The government has started a review of the feed-in-tariff (FIT) system under which the nation’s major power companies in principle have to buy electricity generated by solar, wind, geothermal and medium- to small-scale hydro power and biomass at fixed prices.
According to the trade and industry ministry, from July 1, 2012, when the system was started, to the end of this past October, 5.852 million kW of electricity from green energy sources were introduced — equivalent to electricity produced by five large nuclear power plants. The figure compares with 20.6 million kW of electricity from renewable energy sources prior to the start of the FIT system.
Although the FIT system has achieved some accomplishment, the weight of renewable energy sources in total electricity production is small compared with foreign countries. According to the Japan Renewable Energy Foundation, in one year since the start of the FIT system, the weight of electricity produced by green energy sources except hydro power increased from 1.4 percent to 2.4 percent. The review of the FIT system should not be perfunctory. Instead, the government should make serious efforts to remove obstacles to the expansion of renewable energy sources. Such efforts should include the separation of power transmission and distribution from power generation to help increase the entry of operators of renewable energy sources into the power market.
Although the FIT system has helped solar power generation expand to some extent, the expansion of wind power generation in Japan is stagnant at a time when it is expanding rapidly in other countries. According to the Wind Power Association, only 23 wind power generation facilities were installed in 2013 with a capacity reaching 470,000 kW — only one-fifth the total capacity of 2.52 million kW from wind power facilities introduced in 2010.
There are several reasons for the stagnation of wind power generation: the abolition of subsidies when the FIT system was started; the fact that wind power generation facilities became a target of the Environment Impact Assessment Law in October 2012; and most importantly, the reluctance of major power companies in Hokkaido and Tohoku, which have an abundance of wind, to provide access to power grids for operators of wind power generation facilities.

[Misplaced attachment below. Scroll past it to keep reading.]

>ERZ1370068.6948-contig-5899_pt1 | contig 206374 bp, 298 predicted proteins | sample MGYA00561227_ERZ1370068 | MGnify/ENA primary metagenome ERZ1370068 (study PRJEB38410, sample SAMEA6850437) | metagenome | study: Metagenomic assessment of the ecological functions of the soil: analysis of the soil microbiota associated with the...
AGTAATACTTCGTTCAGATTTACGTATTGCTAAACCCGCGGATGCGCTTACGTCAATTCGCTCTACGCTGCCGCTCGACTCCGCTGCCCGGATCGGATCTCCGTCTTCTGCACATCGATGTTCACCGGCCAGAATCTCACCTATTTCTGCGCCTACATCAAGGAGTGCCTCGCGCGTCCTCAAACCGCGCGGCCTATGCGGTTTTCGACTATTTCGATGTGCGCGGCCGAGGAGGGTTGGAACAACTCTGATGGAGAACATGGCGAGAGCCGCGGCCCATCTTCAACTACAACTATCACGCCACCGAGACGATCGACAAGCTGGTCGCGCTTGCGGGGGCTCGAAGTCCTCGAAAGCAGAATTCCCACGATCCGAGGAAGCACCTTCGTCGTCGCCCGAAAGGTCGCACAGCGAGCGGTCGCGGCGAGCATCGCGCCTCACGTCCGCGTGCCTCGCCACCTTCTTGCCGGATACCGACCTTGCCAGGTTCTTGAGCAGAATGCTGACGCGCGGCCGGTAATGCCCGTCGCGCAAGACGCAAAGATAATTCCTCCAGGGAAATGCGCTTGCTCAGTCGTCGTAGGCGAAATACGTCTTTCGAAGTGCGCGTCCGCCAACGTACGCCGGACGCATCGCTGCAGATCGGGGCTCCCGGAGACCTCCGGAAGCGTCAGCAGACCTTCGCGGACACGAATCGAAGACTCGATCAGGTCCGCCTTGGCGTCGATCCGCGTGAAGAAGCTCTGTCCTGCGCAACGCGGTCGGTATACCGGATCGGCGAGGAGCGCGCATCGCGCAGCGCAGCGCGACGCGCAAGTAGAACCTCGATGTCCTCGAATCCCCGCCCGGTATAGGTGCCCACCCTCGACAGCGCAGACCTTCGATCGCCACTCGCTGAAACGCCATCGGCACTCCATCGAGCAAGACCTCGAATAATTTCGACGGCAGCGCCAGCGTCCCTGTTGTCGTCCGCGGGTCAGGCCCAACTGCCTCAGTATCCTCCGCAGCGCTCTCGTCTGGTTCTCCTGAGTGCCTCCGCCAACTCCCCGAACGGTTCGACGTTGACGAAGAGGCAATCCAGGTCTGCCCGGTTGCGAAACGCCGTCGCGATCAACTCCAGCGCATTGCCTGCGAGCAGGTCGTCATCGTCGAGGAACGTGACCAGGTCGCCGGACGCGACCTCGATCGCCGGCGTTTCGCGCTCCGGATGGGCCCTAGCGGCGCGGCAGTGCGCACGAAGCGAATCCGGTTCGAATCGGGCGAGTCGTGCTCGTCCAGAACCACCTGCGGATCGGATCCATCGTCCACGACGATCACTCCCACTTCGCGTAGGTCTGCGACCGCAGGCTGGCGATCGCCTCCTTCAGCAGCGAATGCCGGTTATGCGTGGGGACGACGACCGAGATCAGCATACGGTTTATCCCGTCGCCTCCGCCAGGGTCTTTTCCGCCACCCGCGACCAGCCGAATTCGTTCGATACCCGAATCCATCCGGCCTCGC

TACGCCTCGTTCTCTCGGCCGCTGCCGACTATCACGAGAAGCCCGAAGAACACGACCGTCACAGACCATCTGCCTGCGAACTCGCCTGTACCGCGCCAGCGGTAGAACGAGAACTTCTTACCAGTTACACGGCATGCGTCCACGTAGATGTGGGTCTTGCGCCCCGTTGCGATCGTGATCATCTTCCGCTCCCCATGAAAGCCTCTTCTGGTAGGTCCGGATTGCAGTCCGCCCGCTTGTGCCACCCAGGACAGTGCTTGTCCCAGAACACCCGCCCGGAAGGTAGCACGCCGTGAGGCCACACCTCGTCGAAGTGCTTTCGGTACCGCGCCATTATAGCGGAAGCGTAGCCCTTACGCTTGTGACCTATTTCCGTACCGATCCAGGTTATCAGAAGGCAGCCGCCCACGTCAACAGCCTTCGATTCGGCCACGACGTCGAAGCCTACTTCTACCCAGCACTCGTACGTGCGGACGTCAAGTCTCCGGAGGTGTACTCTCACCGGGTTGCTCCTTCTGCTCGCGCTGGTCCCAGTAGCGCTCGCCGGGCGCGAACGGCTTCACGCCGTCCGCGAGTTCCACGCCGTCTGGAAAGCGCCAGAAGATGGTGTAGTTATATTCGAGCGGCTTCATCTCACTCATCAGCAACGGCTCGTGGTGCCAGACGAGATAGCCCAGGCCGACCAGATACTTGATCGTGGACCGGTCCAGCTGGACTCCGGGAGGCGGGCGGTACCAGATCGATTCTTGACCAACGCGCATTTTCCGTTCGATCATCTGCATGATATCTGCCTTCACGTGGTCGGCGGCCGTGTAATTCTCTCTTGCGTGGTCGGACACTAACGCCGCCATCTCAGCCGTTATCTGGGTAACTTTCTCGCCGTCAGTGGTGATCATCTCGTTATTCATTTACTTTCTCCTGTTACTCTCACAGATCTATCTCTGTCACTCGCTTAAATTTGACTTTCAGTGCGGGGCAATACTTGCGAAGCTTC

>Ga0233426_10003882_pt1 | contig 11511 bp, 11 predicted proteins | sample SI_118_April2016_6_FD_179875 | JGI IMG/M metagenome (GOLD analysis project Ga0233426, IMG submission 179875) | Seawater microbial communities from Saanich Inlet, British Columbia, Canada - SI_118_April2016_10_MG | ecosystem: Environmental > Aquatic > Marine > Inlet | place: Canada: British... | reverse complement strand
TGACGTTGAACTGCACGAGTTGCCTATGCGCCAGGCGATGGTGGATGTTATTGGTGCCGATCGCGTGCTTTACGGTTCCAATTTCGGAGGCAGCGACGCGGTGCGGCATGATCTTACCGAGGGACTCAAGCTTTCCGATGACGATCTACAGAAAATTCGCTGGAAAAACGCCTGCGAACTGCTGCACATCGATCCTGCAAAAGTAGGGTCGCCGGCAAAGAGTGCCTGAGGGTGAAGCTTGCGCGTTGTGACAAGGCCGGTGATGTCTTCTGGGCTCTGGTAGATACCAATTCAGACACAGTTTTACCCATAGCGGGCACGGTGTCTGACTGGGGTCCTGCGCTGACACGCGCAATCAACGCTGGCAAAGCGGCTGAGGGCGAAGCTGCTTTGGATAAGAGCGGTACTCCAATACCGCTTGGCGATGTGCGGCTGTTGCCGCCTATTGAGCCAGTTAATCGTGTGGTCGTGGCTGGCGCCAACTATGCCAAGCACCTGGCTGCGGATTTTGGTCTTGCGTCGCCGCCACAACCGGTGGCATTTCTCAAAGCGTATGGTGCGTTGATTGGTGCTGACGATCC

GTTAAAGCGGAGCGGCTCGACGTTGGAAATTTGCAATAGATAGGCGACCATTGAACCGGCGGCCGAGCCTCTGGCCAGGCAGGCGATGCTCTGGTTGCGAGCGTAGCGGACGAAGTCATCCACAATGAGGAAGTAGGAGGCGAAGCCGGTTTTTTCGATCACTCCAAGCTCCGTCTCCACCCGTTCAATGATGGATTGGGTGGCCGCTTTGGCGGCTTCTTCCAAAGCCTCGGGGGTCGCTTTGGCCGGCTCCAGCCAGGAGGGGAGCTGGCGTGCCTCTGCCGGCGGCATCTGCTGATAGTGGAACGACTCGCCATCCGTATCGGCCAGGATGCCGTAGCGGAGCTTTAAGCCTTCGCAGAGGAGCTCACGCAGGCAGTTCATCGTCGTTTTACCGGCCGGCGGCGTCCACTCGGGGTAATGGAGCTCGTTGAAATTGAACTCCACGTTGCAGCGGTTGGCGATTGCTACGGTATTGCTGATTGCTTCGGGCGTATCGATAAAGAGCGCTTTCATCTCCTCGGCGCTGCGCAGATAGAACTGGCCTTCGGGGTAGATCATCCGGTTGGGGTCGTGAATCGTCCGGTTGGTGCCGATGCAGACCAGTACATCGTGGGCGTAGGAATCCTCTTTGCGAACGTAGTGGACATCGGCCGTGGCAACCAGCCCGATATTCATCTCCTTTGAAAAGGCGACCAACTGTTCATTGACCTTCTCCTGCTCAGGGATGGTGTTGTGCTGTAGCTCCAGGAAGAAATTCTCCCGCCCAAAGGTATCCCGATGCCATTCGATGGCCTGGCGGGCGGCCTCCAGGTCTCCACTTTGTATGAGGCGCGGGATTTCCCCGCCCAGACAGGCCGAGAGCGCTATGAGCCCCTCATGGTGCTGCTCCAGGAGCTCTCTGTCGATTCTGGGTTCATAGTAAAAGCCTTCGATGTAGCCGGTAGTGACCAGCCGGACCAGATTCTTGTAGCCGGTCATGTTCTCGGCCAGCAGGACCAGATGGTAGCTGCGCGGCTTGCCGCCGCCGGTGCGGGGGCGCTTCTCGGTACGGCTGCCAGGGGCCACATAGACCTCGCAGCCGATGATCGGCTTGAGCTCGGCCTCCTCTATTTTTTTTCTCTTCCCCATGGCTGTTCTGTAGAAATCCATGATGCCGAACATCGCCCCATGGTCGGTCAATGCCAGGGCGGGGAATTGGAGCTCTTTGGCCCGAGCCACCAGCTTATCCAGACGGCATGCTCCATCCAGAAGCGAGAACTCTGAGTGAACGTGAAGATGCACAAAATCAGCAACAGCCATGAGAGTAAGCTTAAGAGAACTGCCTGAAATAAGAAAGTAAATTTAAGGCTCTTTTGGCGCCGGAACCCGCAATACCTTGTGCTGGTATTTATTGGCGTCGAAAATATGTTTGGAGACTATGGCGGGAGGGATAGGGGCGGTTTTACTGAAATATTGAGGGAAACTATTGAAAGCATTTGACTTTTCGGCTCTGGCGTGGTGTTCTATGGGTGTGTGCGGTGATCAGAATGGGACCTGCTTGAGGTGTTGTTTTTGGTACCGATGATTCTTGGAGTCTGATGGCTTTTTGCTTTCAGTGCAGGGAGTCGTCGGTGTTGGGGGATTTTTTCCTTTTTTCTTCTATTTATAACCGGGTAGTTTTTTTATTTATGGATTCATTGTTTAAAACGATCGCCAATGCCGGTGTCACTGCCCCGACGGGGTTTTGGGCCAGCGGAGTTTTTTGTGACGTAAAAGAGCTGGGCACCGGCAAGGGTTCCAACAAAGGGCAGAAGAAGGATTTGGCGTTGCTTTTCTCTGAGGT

Major power companies often reject grid access with the excuse that connecting wind power generation facilities, which often suffer fluctuations in power generation, can make the total power generation unstable, or they ask operators of wind power facilities to connect with a remote transmission network or reduce their electricity output.
As long as major power companies remain intent on restarting their nuclear power plants and expanding low-cost coal-burning power generation, and at the same time continue to monopolize both power generation and power transmission and distribution, they will not have strong incentives to provide grid access to operators of renewable energy sources.
The government should allow entities besides major power companies to engage in the business of power transmission and distribution, and build a system in which priority will be given to connecting renewable energy sources to transmission grids. But until such reform takes place, the government should adopt a policy that will prevent major power companies from arbitrarily rejecting access to power grids to operators of renewable energy facilities. It also should extend various supports to financial companies, including loan guarantees, so that they will increase loans to operators of green energy sources. More importantly, the government should set a specific long-term goal for the expansion of renewable energy and take necessary measures to achieve it.